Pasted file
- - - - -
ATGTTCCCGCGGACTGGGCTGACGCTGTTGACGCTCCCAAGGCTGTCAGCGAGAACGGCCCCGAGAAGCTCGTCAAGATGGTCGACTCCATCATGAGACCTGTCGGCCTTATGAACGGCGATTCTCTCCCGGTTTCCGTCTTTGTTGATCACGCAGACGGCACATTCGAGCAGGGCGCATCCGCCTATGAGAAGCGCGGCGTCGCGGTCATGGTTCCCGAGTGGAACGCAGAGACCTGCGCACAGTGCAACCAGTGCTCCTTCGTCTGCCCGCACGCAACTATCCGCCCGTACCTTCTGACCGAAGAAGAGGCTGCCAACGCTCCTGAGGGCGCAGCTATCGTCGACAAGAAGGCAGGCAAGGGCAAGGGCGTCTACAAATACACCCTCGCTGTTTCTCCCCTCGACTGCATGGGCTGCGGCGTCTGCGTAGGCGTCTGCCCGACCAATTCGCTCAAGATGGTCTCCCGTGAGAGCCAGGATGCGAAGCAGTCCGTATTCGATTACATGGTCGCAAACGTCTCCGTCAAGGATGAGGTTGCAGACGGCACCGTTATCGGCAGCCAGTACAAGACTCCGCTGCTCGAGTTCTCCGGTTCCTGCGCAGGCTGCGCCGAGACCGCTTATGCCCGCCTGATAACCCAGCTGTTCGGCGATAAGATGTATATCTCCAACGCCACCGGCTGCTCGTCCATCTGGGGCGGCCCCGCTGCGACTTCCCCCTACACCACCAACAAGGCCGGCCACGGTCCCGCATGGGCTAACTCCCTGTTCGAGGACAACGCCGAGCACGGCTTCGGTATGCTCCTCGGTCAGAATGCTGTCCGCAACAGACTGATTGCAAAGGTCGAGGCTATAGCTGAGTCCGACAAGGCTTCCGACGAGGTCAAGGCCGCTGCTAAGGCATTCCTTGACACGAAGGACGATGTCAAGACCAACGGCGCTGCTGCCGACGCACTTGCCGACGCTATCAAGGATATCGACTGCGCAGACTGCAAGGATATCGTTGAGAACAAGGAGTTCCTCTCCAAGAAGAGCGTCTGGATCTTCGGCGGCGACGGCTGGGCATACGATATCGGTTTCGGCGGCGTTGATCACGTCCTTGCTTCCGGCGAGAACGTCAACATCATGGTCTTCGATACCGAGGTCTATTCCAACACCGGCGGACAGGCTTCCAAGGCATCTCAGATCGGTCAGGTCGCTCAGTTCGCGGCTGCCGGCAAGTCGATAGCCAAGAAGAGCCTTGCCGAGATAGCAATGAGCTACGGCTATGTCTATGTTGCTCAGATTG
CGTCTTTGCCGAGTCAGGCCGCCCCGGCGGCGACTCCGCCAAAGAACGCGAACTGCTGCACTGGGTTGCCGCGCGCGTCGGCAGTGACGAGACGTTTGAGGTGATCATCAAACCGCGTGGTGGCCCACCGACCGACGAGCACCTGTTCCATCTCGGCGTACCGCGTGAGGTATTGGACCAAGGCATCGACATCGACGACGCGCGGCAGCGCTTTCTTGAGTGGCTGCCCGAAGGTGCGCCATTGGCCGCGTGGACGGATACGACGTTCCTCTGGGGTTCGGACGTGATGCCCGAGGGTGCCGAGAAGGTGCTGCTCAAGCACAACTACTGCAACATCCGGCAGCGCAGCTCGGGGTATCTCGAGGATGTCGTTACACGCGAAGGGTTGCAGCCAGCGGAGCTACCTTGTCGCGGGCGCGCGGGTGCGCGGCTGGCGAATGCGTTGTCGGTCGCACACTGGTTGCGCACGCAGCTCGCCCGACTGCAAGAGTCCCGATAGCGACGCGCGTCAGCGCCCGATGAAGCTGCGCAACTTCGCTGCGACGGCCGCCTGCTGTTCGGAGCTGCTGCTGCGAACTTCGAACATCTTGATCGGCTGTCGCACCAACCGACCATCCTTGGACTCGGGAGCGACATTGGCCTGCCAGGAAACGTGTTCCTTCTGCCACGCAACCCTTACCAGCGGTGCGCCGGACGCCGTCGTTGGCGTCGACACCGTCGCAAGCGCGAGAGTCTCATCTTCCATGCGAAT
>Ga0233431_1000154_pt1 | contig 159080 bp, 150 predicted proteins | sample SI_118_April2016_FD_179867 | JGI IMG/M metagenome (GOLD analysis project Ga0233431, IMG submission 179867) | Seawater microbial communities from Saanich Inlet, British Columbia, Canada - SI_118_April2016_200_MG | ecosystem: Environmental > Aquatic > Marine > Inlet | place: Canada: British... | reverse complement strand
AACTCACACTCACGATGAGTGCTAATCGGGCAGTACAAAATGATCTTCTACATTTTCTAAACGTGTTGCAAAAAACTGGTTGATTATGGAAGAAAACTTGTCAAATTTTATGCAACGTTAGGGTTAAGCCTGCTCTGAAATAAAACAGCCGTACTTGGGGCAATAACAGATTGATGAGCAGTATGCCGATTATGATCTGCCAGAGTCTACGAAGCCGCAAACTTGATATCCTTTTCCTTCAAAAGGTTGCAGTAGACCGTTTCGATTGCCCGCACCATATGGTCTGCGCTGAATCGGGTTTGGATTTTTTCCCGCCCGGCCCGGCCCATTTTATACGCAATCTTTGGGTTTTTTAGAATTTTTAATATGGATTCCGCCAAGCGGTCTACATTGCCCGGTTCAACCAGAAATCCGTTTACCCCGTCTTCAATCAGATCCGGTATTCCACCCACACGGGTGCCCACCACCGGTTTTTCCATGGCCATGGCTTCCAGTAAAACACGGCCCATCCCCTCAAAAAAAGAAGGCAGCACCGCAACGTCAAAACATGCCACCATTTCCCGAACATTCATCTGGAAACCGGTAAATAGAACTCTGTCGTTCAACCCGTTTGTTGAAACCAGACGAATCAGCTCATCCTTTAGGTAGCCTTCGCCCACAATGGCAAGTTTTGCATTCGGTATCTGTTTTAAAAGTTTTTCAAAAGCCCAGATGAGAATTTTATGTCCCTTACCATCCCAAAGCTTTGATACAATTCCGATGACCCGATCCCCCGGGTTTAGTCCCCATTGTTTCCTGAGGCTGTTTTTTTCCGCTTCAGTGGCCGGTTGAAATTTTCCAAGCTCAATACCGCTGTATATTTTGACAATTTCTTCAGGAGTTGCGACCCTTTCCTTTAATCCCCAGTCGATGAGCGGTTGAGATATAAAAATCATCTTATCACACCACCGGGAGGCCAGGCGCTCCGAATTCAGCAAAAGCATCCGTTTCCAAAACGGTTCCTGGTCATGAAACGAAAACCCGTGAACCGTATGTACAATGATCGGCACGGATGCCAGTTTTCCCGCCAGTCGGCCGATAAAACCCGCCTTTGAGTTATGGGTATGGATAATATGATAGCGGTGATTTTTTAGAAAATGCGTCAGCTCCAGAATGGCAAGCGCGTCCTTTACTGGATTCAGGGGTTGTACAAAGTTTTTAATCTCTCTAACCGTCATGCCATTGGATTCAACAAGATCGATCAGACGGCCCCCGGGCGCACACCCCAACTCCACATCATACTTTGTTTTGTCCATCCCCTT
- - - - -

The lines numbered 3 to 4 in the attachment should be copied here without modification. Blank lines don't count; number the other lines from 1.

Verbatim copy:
>Ga0233431_1000154_pt1 | contig 159080 bp, 150 predicted proteins | sample SI_118_April2016_FD_179867 | JGI IMG/M metagenome (GOLD analysis project Ga0233431, IMG submission 179867) | Seawater microbial communities from Saanich Inlet, British Columbia, Canada - SI_118_April2016_200_MG | ecosystem: Environmental > Aquatic > Marine > Inlet | place: Canada: British... | reverse complement strand
AACTCACACTCACGATGAGTGCTAATCGGGCAGTACAAAATGATCTTCTACATTTTCTAAACGTGTTGCAAAAAACTGGTTGATTATGGAAGAAAACTTGTCAAATTTTATGCAACGTTAGGGTTAAGCCTGCTCTGAAATAAAACAGCCGTACTTGGGGCAATAACAGATTGATGAGCAGTATGCCGATTATGATCTGCCAGAGTCTACGAAGCCGCAAACTTGATATCCTTTTCCTTCAAAAGGTTGCAGTAGACCGTTTCGATTGCCCGCACCATATGGTCTGCGCTGAATCGGGTTTGGATTTTTTCCCGCCCGGCCCGGCCCATTTTATACGCAATCTTTGGGTTTTTTAGAATTTTTAATATGGATTCCGCCAAGCGGTCTACATTGCCCGGTTCAACCAGAAATCCGTTTACCCCGTCTTCAATCAGATCCGGTATTCCACCCACACGGGTGCCCACCACCGGTTTTTCCATGGCCATGGCTTCCAGTAAAACACGGCCCATCCCCTCAAAAAAAGAAGGCAGCACCGCAACGTCAAAACATGCCACCATTTCCCGAACATTCATCTGGAAACCGGTAAATAGAACTCTGTCGTTCAACCCGTTTGTTGAAACCAGACGAATCAGCTCATCCTTTAGGTAGCCTTCGCCCACAATGGCAAGTTTTGCATTCGGTATCTGTTTTAAAAGTTTTTCAAAAGCCCAGATGAGAATTTTATGTCCCTTACCATCCCAAAGCTTTGATACAATTCCGATGACCCGATCCCCCGGGTTTAGTCCCCATTGTTTCCTGAGGCTGTTTTTTTCCGCTTCAGTGGCCGGTTGAAATTTTCCAAGCTCAATACCGCTGTATATTTTGACAATTTCTTCAGGAGTTGCGACCCTTTCCTTTAATCCCCAGTCGATGAGCGGTTGAGATATAAAAATCATCTTATCACACCACCGGGAGGCCAGGCGCTCCGAATTCAGCAAAAGCATCCGTTTCCAAAACGGTTCCTGGTCATGAAACGAAAACCCGTGAACCGTATGTACAATGATCGGCACGGATGCCAGTTTTCCCGCCAGTCGGCCGATAAAACCCGCCTTTGAGTTATGGGTATGGATAATATGATAGCGGTGATTTTTTAGAAAATGCGTCAGCTCCAGAATGGCAAGCGCGTCCTTTACTGGATTCAGGGGTTGTACAAAGTTTTTAATCTCTCTAACCGTCATGCCATTGGATTCAACAAGATCGATCAGACGGCCCCCGGGCGCACACCCCAACTCCACATCATACTTTGTTTTGTCCATCCCCTT